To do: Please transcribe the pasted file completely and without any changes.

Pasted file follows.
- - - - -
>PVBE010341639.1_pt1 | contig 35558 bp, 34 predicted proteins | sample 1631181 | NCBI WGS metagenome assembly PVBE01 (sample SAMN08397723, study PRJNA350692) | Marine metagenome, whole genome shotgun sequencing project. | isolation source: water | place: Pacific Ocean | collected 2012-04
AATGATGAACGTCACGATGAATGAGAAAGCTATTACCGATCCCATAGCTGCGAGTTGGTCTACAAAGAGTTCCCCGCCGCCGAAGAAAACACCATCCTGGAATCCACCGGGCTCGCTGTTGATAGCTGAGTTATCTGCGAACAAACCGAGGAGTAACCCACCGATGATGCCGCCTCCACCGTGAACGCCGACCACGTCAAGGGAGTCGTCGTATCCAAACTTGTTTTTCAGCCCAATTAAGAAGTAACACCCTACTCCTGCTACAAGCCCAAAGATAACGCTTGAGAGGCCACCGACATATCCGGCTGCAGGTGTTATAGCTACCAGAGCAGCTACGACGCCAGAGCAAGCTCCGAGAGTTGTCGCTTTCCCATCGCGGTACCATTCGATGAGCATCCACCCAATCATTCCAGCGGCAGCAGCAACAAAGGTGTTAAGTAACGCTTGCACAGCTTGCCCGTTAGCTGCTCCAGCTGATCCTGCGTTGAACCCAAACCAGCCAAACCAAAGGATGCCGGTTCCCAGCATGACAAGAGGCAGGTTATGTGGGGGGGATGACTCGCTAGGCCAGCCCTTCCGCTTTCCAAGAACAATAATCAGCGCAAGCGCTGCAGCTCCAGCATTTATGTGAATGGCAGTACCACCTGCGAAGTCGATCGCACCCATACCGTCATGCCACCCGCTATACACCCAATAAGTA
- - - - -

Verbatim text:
>PVBE010341639.1_pt1 | contig 35558 bp, 34 predicted proteins | sample 1631181 | NCBI WGS metagenome assembly PVBE01 (sample SAMN08397723, study PRJNA350692) | Marine metagenome, whole genome shotgun sequencing project. | isolation source: water | place: Pacific Ocean | collected 2012-04
AATGATGAACGTCACGATGAATGAGAAAGCTATTACCGATCCCATAGCTGCGAGTTGGTCTACAAAGAGTTCCCCGCCGCCGAAGAAAACACCATCCTGGAATCCACCGGGCTCGCTGTTGATAGCTGAGTTATCTGCGAACAAACCGAGGAGTAACCCACCGATGATGCCGCCTCCACCGTGAACGCCGACCACGTCAAGGGAGTCGTCGTATCCAAACTTGTTTTTCAGCCCAATTAAGAAGTAACACCCTACTCCTGCTACAAGCCCAAAGATAACGCTTGAGAGGCCACCGACATATCCGGCTGCAGGTGTTATAGCTACCAGAGCAGCTACGACGCCAGAGCAAGCTCCGAGAGTTGTCGCTTTCCCATCGCGGTACCATTCGATGAGCATCCACCCAATCATTCCAGCGGCAGCAGCAACAAAGGTGTTAAGTAACGCTTGCACAGCTTGCCCGTTAGCTGCTCCAGCTGATCCTGCGTTGAACCCAAACCAGCCAAACCAAAGGATGCCGGTTCCCAGCATGACAAGAGGCAGGTTATGTGGGGGGGATGACTCGCTAGGCCAGCCCTTCCGCTTTCCAAGAACAATAATCAGCGCAAGCGCTGCAGCTCCAGCATTTATGTGAATGGCAGTACCACCTGCGAAGTCGATCGCACCCATACCGTCATGCCACCCGCTATACACCCAATAAGTA